1. Research the companies you're going to contact. For example, review their website and check to make sure that they're writing in clear, concise language. Check out their social media accounts as well and see how active they are. If their website content and/or social media posts are couched in jargon, be wary: The only reason a company uses jargon is to make themselves appear authoritative. However, a professional company is one that informs prospective customers without using big words to make themselves appear smart. Their job is to teach you things, not to confuse you further. In addition, reviewing a company's website can help you avoid some of the 'Don'ts' listed, such as whether they offer yearly contracts or monthly services, whether they require you to lease equipment or services through them, and more.
  2. Start a conversation. It shouldn't cost you anything to talk to a company. Call them -- IF they have a phone number -- or at least email them. Starting a conversation, regardless of whether it's via a phone call or email, is a great way to check the responsiveness of your prospective partner. If their phone just rings and rings, or if you leave a message and don't hear back within a reasonable timeframe, that's a red flag. The same holds true for an email: if you don't get a response within a couple of hours, that could be a bad sign. And don't fall for the 'we're so busy we don't have time to check our sales inbox' excuse. If they're so busy, will they have time for you?!
  3. Have an 'idea' of what you want or need. You don't need a full plan of attack, or even know the proper terms for what you want. However, go in knowing you need help in a specific area. That could be as simple as saying 'I just need my mail server backed up and to make sure all my desktops are updated and secure.' That way, YOU dictate the direction of the conversation and ensure your initial needs are met. Sure, an IT company may suggest other areas you can improve upon -- and most will, if they're good at their jobs -- but having some idea of what you want to accomplish makes sure those needs are met, first and foremost.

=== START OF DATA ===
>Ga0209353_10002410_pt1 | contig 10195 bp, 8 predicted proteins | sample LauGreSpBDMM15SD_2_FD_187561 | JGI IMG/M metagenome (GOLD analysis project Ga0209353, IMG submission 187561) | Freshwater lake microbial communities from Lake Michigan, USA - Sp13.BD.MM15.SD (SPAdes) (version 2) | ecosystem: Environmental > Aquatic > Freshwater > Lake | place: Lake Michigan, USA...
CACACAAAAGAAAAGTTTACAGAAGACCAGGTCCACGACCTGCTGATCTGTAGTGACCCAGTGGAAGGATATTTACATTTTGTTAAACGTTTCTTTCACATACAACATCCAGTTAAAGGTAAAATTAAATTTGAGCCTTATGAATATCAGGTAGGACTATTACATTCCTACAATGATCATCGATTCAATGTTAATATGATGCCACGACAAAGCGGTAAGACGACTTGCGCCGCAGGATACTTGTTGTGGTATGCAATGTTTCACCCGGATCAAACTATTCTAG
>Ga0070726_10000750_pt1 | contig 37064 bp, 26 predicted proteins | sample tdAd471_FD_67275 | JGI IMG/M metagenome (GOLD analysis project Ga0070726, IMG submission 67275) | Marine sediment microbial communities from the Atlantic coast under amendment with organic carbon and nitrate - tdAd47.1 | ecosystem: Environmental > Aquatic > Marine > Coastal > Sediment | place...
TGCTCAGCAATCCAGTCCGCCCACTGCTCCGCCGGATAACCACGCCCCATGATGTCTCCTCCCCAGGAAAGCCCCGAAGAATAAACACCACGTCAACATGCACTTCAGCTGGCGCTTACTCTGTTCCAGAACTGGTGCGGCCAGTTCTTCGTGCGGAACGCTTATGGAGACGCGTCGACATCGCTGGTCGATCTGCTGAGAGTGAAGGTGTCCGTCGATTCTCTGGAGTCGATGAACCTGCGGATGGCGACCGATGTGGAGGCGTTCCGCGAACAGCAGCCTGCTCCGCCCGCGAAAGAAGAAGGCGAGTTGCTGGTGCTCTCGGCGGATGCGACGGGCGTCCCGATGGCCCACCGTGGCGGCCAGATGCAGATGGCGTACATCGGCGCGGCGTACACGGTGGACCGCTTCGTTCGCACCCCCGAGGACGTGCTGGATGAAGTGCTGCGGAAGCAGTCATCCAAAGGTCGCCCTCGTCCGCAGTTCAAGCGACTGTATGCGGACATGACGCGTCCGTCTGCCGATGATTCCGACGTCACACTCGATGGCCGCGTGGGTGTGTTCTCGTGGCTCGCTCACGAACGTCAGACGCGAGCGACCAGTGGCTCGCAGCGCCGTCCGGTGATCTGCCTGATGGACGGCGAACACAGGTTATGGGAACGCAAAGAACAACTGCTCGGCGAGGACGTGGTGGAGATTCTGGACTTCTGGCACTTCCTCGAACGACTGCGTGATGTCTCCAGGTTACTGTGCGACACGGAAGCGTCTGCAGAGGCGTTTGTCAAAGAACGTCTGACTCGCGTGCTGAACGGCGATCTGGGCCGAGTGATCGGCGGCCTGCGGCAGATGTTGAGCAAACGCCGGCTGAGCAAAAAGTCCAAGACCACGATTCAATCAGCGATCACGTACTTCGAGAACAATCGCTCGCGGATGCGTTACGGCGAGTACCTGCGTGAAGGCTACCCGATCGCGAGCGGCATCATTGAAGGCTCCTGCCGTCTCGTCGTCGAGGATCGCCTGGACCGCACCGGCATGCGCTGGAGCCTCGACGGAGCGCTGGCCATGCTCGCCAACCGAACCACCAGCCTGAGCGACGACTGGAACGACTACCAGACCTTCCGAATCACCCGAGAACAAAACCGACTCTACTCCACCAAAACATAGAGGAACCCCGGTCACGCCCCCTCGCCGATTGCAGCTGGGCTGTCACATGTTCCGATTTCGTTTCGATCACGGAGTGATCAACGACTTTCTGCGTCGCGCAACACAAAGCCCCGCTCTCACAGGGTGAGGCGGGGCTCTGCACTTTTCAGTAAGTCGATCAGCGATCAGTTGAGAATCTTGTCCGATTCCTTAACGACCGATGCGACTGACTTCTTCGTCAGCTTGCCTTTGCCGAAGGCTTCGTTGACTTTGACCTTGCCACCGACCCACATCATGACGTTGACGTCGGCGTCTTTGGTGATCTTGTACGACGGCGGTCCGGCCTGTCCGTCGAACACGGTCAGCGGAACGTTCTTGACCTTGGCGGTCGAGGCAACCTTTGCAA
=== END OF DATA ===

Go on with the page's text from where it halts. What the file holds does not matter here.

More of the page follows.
4. Ask about pricing. Contract pricing is something some IT services companies offer. What that amounts to is offering a discounted rate if you sign up for a year or more in advance. Contract pricing can be a good thing, or it can be a very, very bad thing. Others offer 'packages' that cover certain things for a set monthly price. Others offer 'a la carte' services, pricing individual things out separately but billing you monthly. Make sure you understand how a company prices their services, and what you GET for your monthly invoice.
  5. Be upfront with whomever you contact. Let the company know what you are doing now and what you plan on doing in the future. For example, if you're a Windows company now, but want to move to all Apple products, let your prospective partner know. This has some practical benefits as a good company will offer guidance on how to best make that transition, and give you some analysis of what it means for your business. A bad company will try to talk you out of it as, for example, they may have a bias against Apple or Microsoft, or NOT have the expertise required to manage Apple or Windows environments.
  6. Don't get discouraged. IT services is a VERY broad term, and it covers a LOT of ground. Therefore, for a company to list all of the services they provide can be a bit overwhelming to prospective customers. If an area you're looking for help with isn't listed on a company's website, it doesn't mean that company can't help. Start a conversation and ASK if what you need is something that's offered.

There's so much more that can be discussed, but hopefully the information above provides some guidance and 'food for thought' as you look for the perfect IT partner for your business. If you have any questions or feedback for us, be sure to start a conversation with us -- we're here to help.